RUTH Davidson’s allies were hoping for a favourable set of political circumstances ahead of their boss’s return to the front-line this week.

Plan A was for Davidson to come back from maternity leave after a Brexit withdrawal agreement had been passed by MPs. The public, while not ecstatic about the deal, would be relieved that the uncertainty was over.

Such a scenario would also mean no European elections in the UK and no opportunity for voters to punish the Tories. Davidson would return to her party conference this month and focus her energies on opposing indyref2. As the face of Unionism, and with a new set of policies at hand, she would topple Nicola Sturgeon in the 2021 Holyrood election to become the next First Minister.

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Recent events have ensured that this political fantasy has gone from low chance to no chance. Any resolution to the Brexit crisis appears to be far away, an impasse that is angering Tory voters more than anyone. The Brexit Party is on the rise and the Conservatives, on both sides of the border, are in retreat.

Theresa May, a Davidson ally, is also unlikely to be Prime Minister by the end of the year. Her successor, who will be picked by Tory members after being handed a shortlist by MPs, may be Boris Johnson. Scottish Tories fear he will be a recruiting sergeant for the SNP and boost support for independence.

An increasing number of Scottish Conservatives believe that an old idea, which was rejected eight years ago, may have to be resuscitated if Davidson is to have a shot at becoming First Minister.

The 2011 Scottish Tory leadership contest had four candidates, but it was effectively a two-horse race between Murdo Fraser and Davidson, who had only been an MSP for a few months. Fraser wanted to abolish the party and start again. Davidson vociferously opposed the move.

Fraser’s reasoning was clear. A sizeable proportion of voters in Scotland agreed with Conservative policies, but were suspicious of the Tory party. He believed the branding problem would never be overcome. Members disagreed - by 55% to 45% - and installed Davidson as Annabel Goldie’s successor.

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Davidson’s subsequent success has shown that setting up a new party was not necessary at the time. Pushing Labour into third place did not require Fraser’s plan to be enacted. Securing 13 seats at the last general election was achieved by the Scottish Tories, not the ‘Scottish Progressives’, or whatever the new outfit would have been called.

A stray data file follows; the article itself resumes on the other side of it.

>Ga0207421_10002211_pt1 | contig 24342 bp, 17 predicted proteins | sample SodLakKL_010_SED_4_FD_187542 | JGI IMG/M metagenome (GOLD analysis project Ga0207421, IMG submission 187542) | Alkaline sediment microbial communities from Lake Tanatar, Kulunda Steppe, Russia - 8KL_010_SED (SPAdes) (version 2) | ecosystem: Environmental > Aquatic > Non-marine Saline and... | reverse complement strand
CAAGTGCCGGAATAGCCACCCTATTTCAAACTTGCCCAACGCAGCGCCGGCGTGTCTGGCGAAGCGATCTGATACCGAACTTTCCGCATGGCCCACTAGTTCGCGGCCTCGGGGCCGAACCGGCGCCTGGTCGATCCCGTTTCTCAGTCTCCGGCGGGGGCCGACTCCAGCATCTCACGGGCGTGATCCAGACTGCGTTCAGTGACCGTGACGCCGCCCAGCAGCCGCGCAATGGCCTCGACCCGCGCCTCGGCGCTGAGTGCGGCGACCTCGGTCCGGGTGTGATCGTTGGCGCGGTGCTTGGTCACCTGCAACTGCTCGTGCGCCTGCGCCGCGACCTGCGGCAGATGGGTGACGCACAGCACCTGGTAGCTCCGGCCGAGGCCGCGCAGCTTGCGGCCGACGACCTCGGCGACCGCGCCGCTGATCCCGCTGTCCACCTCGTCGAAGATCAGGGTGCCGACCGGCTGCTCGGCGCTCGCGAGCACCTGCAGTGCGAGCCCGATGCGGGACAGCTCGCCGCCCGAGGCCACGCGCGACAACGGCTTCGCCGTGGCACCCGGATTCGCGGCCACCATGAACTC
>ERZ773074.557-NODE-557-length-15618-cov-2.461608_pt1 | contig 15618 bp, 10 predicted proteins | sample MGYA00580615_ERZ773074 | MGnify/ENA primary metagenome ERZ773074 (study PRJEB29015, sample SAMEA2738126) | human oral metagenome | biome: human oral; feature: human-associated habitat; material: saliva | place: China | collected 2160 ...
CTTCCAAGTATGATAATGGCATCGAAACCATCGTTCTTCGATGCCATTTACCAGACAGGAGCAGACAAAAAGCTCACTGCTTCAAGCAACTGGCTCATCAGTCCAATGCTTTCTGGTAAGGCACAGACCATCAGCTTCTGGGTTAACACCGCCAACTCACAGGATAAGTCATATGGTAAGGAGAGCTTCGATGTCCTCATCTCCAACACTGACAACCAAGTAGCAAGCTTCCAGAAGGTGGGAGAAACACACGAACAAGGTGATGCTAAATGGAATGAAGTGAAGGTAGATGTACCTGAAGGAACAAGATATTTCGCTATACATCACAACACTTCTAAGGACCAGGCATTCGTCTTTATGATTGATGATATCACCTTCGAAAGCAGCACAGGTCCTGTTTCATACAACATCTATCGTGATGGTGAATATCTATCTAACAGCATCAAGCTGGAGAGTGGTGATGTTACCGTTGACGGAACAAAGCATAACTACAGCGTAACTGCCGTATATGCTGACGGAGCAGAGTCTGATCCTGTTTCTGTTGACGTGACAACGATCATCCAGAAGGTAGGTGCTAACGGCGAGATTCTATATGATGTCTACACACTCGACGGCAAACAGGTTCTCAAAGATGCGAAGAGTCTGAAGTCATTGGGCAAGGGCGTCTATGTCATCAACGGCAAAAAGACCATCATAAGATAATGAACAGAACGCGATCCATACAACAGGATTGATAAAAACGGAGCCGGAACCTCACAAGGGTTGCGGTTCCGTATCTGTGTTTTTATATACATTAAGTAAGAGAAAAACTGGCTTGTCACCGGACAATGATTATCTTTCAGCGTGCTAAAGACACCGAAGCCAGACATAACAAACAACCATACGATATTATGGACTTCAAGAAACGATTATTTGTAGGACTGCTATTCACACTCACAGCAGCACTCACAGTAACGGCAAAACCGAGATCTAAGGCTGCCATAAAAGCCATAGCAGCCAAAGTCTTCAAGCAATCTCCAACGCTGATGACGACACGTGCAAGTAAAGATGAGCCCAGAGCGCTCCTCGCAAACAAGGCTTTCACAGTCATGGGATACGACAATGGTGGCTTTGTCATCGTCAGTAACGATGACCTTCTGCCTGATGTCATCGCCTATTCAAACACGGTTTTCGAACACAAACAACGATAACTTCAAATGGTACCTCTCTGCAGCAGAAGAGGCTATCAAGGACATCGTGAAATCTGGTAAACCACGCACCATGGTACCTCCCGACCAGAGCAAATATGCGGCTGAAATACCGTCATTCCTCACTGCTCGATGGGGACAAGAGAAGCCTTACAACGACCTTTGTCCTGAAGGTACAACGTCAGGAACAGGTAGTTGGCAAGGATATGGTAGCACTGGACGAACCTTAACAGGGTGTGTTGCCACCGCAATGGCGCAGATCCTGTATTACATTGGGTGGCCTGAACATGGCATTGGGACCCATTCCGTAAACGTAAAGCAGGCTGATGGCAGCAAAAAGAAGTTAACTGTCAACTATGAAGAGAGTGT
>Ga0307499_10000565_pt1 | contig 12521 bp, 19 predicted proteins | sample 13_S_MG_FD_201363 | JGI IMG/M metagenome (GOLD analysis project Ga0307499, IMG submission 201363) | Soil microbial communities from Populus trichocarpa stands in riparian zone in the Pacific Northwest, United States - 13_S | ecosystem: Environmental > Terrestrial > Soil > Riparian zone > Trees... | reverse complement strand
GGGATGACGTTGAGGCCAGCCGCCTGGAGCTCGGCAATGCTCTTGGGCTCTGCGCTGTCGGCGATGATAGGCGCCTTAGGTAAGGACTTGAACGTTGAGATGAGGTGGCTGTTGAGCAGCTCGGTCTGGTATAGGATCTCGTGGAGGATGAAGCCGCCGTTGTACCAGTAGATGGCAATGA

However, there is an argument that the Scottish Tories, through their constitutional association with the UK party, have reached their limit. Tory parliamentarians concede privately that the madness south of the border is having a material impact on Davidson’s electoral chances.

The Conservative party used to be Unionist to its fingertips. Heath, Thatcher, Major, Hague, Cameron, Howard and May - while very different in temperament and policy - valued Scotland’s place in the UK. As leaders, they would never have played Russian roulette with the Union.

Today is different. A huge chunk of the membership, and a noisy contingent of Euro-sceptic MPs, have one obsession: leaving the European Union. Brexit comes first; everything else, including the integrity of the UK, is an afterthought. English nationalism is gripping a party once known for its pragmatism.

Here is how Stephen Kerr, a Scottish Tory MP in Stirling, described the situation to me in January:

“My concern about the attitude of some of my English Conservative colleagues is that they have more in common with the SNP, and their attitudes, than sometimes I think they have with conservatism and unionism.

“They have a very similar, black and white, sometimes romanticised, sometimes xenophobic attitude towards other people.”

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A breakaway would put distance between Ruth Davidson and a UK party that appears to have lost its mind. It would need to be separately funded and its MPs would have their own whipping arrangements. It would also need to be registered as an independent political party at the Electoral Commission.

Davidson would be free to put the boot in to her Tory cousins at Westminster, rather than making occasional digs at a party that she relies on for funding and resources. Her unionism would be unfiltered.

The alternative would be to rely on the UK party coming to its senses, agreeing a soft Brexit, moving to the political centre, and becoming an asset rather than a liability. The Scottish Tories I speak to are sceptical that this will happen.

Davidson made her name opposing independence for Scotland. If she is to become the next First Minister, she may have to reconsider independence for the Scottish Tories.